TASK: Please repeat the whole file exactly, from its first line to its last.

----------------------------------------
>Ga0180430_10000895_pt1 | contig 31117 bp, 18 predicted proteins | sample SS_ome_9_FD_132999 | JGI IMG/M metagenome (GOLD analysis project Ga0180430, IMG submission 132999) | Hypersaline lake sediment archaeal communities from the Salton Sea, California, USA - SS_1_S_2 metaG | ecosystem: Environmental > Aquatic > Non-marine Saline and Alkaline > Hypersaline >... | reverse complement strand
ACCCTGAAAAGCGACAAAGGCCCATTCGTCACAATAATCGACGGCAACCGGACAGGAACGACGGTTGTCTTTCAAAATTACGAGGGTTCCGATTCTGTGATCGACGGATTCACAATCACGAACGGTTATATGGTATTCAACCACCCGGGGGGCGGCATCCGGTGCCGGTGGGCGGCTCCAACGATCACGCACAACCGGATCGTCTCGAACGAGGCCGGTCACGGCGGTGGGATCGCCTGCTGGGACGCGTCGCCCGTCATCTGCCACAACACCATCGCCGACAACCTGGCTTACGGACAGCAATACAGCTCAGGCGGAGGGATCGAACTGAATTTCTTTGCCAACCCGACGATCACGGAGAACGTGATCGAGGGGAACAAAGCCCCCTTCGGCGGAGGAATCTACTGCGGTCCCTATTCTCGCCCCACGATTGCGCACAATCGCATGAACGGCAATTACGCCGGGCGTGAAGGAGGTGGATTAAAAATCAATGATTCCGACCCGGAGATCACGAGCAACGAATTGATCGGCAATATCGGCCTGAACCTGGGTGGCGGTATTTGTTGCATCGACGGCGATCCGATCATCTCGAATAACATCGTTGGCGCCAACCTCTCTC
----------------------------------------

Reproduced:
>Ga0180430_10000895_pt1 | contig 31117 bp, 18 predicted proteins | sample SS_ome_9_FD_132999 | JGI IMG/M metagenome (GOLD analysis project Ga0180430, IMG submission 132999) | Hypersaline lake sediment archaeal communities from the Salton Sea, California, USA - SS_1_S_2 metaG | ecosystem: Environmental > Aquatic > Non-marine Saline and Alkaline > Hypersaline >... | reverse complement strand
ACCCTGAAAAGCGACAAAGGCCCATTCGTCACAATAATCGACGGCAACCGGACAGGAACGACGGTTGTCTTTCAAAATTACGAGGGTTCCGATTCTGTGATCGACGGATTCACAATCACGAACGGTTATATGGTATTCAACCACCCGGGGGGCGGCATCCGGTGCCGGTGGGCGGCTCCAACGATCACGCACAACCGGATCGTCTCGAACGAGGCCGGTCACGGCGGTGGGATCGCCTGCTGGGACGCGTCGCCCGTCATCTGCCACAACACCATCGCCGACAACCTGGCTTACGGACAGCAATACAGCTCAGGCGGAGGGATCGAACTGAATTTCTTTGCCAACCCGACGATCACGGAGAACGTGATCGAGGGGAACAAAGCCCCCTTCGGCGGAGGAATCTACTGCGGTCCCTATTCTCGCCCCACGATTGCGCACAATCGCATGAACGGCAATTACGCCGGGCGTGAAGGAGGTGGATTAAAAATCAATGATTCCGACCCGGAGATCACGAGCAACGAATTGATCGGCAATATCGGCCTGAACCTGGGTGGCGGTATTTGTTGCATCGACGGCGATCCGATCATCTCGAATAACATCGTTGGCGCCAACCTCTCTC